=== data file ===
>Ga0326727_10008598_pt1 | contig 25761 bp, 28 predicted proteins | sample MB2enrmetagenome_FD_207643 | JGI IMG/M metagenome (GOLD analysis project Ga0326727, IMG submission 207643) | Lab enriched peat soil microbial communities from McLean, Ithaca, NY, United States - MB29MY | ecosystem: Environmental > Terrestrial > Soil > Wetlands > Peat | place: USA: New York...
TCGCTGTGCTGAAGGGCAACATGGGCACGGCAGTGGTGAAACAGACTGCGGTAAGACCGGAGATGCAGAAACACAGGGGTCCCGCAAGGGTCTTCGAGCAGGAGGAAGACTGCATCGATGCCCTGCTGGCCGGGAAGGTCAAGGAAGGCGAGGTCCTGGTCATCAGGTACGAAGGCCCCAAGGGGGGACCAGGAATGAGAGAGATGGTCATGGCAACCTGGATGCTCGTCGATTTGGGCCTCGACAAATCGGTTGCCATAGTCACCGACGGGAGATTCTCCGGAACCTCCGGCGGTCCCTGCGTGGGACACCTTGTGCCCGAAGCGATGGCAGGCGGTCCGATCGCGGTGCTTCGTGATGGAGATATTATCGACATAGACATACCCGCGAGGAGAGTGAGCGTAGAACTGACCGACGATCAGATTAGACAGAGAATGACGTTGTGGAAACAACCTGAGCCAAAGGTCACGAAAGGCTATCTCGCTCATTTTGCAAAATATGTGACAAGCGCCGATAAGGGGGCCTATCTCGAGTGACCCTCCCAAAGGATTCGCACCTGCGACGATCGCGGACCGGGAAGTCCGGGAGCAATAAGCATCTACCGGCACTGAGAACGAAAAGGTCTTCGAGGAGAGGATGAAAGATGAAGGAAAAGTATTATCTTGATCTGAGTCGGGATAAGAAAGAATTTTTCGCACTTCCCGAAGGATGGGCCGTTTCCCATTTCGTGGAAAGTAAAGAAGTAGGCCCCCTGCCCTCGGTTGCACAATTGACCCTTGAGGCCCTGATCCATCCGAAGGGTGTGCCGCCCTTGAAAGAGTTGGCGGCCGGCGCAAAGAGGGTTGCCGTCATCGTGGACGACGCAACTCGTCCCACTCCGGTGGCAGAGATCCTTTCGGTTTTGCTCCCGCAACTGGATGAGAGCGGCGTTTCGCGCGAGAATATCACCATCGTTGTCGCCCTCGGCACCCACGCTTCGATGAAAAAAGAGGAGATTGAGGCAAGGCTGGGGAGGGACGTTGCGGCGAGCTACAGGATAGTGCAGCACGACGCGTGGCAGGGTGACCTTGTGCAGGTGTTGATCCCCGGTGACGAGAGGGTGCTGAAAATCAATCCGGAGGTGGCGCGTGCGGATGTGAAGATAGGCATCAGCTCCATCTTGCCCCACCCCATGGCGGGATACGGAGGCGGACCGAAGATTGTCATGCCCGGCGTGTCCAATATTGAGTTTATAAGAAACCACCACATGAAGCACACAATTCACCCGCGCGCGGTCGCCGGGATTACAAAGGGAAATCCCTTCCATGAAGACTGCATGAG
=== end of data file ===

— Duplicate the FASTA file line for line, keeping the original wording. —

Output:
>Ga0326727_10008598_pt1 | contig 25761 bp, 28 predicted proteins | sample MB2enrmetagenome_FD_207643 | JGI IMG/M metagenome (GOLD analysis project Ga0326727, IMG submission 207643) | Lab enriched peat soil microbial communities from McLean, Ithaca, NY, United States - MB29MY | ecosystem: Environmental > Terrestrial > Soil > Wetlands > Peat | place: USA: New York...
TCGCTGTGCTGAAGGGCAACATGGGCACGGCAGTGGTGAAACAGACTGCGGTAAGACCGGAGATGCAGAAACACAGGGGTCCCGCAAGGGTCTTCGAGCAGGAGGAAGACTGCATCGATGCCCTGCTGGCCGGGAAGGTCAAGGAAGGCGAGGTCCTGGTCATCAGGTACGAAGGCCCCAAGGGGGGACCAGGAATGAGAGAGATGGTCATGGCAACCTGGATGCTCGTCGATTTGGGCCTCGACAAATCGGTTGCCATAGTCACCGACGGGAGATTCTCCGGAACCTCCGGCGGTCCCTGCGTGGGACACCTTGTGCCCGAAGCGATGGCAGGCGGTCCGATCGCGGTGCTTCGTGATGGAGATATTATCGACATAGACATACCCGCGAGGAGAGTGAGCGTAGAACTGACCGACGATCAGATTAGACAGAGAATGACGTTGTGGAAACAACCTGAGCCAAAGGTCACGAAAGGCTATCTCGCTCATTTTGCAAAATATGTGACAAGCGCCGATAAGGGGGCCTATCTCGAGTGACCCTCCCAAAGGATTCGCACCTGCGACGATCGCGGACCGGGAAGTCCGGGAGCAATAAGCATCTACCGGCACTGAGAACGAAAAGGTCTTCGAGGAGAGGATGAAAGATGAAGGAAAAGTATTATCTTGATCTGAGTCGGGATAAGAAAGAATTTTTCGCACTTCCCGAAGGATGGGCCGTTTCCCATTTCGTGGAAAGTAAAGAAGTAGGCCCCCTGCCCTCGGTTGCACAATTGACCCTTGAGGCCCTGATCCATCCGAAGGGTGTGCCGCCCTTGAAAGAGTTGGCGGCCGGCGCAAAGAGGGTTGCCGTCATCGTGGACGACGCAACTCGTCCCACTCCGGTGGCAGAGATCCTTTCGGTTTTGCTCCCGCAACTGGATGAGAGCGGCGTTTCGCGCGAGAATATCACCATCGTTGTCGCCCTCGGCACCCACGCTTCGATGAAAAAAGAGGAGATTGAGGCAAGGCTGGGGAGGGACGTTGCGGCGAGCTACAGGATAGTGCAGCACGACGCGTGGCAGGGTGACCTTGTGCAGGTGTTGATCCCCGGTGACGAGAGGGTGCTGAAAATCAATCCGGAGGTGGCGCGTGCGGATGTGAAGATAGGCATCAGCTCCATCTTGCCCCACCCCATGGCGGGATACGGAGGCGGACCGAAGATTGTCATGCCCGGCGTGTCCAATATTGAGTTTATAAGAAACCACCACATGAAGCACACAATTCACCCGCGCGCGGTCGCCGGGATTACAAAGGGAAATCCCTTCCATGAAGACTGCATGAG